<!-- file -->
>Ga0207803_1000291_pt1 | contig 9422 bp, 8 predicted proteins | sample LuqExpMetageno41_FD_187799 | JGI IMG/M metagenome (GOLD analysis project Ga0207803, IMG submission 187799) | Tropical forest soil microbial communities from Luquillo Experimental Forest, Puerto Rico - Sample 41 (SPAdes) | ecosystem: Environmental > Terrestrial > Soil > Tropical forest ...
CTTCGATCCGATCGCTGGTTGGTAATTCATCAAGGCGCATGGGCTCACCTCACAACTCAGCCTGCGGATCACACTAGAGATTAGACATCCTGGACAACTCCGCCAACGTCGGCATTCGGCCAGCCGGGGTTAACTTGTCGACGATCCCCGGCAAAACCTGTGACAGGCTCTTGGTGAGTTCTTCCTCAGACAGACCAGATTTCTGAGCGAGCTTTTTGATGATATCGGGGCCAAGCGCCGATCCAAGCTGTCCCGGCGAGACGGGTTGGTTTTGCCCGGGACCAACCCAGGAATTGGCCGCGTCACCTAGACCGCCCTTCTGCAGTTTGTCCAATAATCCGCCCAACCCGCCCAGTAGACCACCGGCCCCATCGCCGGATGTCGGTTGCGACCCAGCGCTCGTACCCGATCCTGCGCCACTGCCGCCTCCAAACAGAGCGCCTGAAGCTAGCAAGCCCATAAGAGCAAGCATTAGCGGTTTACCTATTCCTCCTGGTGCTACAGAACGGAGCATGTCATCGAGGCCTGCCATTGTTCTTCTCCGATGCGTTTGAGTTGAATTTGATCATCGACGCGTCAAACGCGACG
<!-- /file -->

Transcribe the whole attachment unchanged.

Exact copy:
>Ga0207803_1000291_pt1 | contig 9422 bp, 8 predicted proteins | sample LuqExpMetageno41_FD_187799 | JGI IMG/M metagenome (GOLD analysis project Ga0207803, IMG submission 187799) | Tropical forest soil microbial communities from Luquillo Experimental Forest, Puerto Rico - Sample 41 (SPAdes) | ecosystem: Environmental > Terrestrial > Soil > Tropical forest ...
CTTCGATCCGATCGCTGGTTGGTAATTCATCAAGGCGCATGGGCTCACCTCACAACTCAGCCTGCGGATCACACTAGAGATTAGACATCCTGGACAACTCCGCCAACGTCGGCATTCGGCCAGCCGGGGTTAACTTGTCGACGATCCCCGGCAAAACCTGTGACAGGCTCTTGGTGAGTTCTTCCTCAGACAGACCAGATTTCTGAGCGAGCTTTTTGATGATATCGGGGCCAAGCGCCGATCCAAGCTGTCCCGGCGAGACGGGTTGGTTTTGCCCGGGACCAACCCAGGAATTGGCCGCGTCACCTAGACCGCCCTTCTGCAGTTTGTCCAATAATCCGCCCAACCCGCCCAGTAGACCACCGGCCCCATCGCCGGATGTCGGTTGCGACCCAGCGCTCGTACCCGATCCTGCGCCACTGCCGCCTCCAAACAGAGCGCCTGAAGCTAGCAAGCCCATAAGAGCAAGCATTAGCGGTTTACCTATTCCTCCTGGTGCTACAGAACGGAGCATGTCATCGAGGCCTGCCATTGTTCTTCTCCGATGCGTTTGAGTTGAATTTGATCATCGACGCGTCAAACGCGACG